The Times has some interesting detail on the rollout:

With selective leaks to the media for the last several days, the administration had time to explain the complexities in advance, preparing the financial markets over the weekend for what was coming. Mr. Geithner and other administration officials spent days briefing crucial people on Wall Street and working to line up endorsements from prominent equity fund managers and other private-sector “validators,” in particular two leading global investment management firms, BlackRock and Pimco.

In a White House meeting late last week, Mr. Obama personally admonished administration officials to join Mr. Geithner in the plan’s public marketing. As for the Treasury secretary, instead of speaking awkwardly from teleprompters to an audience of financial V.I.P.’s and 17 television cameras, as he did on Feb. 10, Mr. Geithner banned cameras on Monday when he met with reporters to release the plan and answered questions without notes and at length.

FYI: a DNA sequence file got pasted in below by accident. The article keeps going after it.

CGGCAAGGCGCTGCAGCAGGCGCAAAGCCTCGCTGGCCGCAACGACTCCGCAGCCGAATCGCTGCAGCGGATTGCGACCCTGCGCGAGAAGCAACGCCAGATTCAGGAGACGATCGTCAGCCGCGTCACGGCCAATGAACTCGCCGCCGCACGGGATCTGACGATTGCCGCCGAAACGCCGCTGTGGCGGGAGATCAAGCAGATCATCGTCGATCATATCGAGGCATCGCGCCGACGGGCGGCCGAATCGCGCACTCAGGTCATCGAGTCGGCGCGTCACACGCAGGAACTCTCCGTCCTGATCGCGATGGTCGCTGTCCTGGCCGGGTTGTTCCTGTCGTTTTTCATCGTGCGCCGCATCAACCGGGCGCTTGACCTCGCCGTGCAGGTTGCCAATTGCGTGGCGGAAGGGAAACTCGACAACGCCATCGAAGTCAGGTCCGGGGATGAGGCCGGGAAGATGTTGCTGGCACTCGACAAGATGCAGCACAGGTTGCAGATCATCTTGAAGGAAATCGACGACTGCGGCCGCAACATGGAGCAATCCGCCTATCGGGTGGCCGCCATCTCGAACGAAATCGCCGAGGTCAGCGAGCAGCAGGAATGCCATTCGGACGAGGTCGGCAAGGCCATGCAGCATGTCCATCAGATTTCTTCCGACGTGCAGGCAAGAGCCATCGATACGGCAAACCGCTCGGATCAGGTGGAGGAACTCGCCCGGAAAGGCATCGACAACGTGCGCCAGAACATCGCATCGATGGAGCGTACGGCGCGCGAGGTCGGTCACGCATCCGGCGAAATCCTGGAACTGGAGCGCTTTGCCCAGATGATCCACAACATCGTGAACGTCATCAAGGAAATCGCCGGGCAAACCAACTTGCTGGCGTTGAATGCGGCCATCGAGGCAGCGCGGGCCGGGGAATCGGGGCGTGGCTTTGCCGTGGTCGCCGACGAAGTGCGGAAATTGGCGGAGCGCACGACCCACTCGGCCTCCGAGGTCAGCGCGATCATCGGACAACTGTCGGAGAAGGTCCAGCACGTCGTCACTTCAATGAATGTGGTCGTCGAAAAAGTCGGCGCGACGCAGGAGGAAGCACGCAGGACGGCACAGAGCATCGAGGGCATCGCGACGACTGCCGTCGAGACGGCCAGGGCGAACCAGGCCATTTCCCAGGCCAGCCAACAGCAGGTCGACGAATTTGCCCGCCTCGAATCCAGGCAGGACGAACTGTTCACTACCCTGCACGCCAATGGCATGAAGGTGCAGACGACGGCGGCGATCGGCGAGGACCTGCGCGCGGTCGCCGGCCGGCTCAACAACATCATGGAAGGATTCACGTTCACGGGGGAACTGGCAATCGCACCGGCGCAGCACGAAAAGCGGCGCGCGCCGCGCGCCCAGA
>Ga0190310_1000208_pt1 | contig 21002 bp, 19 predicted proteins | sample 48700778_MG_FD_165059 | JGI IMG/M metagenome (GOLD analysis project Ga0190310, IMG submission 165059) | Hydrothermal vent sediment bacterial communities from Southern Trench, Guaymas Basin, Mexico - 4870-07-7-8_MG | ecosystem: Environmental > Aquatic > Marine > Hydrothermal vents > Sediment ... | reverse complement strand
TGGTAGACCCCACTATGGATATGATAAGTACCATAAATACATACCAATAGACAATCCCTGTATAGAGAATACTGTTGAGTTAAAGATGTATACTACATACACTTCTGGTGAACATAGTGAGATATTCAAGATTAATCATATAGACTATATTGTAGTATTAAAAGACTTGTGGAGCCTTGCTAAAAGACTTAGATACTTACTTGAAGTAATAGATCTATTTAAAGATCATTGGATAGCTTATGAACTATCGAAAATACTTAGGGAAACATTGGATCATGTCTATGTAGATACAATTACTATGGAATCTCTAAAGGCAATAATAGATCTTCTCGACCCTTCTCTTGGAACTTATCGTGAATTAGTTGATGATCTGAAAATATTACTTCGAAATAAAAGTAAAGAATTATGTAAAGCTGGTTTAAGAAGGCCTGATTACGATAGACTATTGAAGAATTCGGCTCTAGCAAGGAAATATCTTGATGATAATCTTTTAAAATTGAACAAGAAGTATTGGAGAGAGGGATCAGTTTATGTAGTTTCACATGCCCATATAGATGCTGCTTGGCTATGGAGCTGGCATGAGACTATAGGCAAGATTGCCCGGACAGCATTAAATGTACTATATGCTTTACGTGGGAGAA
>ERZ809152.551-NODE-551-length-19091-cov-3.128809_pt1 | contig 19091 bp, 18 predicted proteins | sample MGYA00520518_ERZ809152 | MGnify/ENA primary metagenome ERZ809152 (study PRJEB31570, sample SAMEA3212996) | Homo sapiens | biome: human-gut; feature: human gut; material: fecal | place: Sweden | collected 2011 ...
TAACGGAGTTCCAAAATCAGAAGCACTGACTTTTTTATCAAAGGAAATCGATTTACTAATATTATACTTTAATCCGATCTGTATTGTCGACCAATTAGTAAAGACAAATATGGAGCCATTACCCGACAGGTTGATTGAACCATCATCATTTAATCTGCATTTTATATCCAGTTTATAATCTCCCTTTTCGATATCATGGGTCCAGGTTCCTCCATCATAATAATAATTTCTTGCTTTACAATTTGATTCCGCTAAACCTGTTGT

Lessons learned, apparently.

P.S. Personally admonished? Weirdly elliptical phrase, that. Were there officials otherwise determined to sit it out? 

P.P.S. On a personal note, I can say that the logistics went much more smoothly this time around. Last time, I wasn't the only reporter who didn't get into Geithner's briefing. There were several of us, and a lot of the people who did get in were delayed 30-45 minutes. This time I didn't notice anyone waiting interminably because their name didn't appear on a security list. Come to think of it, I didn't really see anyone waiting at all for that reason. I suspect this also had some affect at the margins. (There were some pretty pissed off reporters last time.)

--Noam Scheiber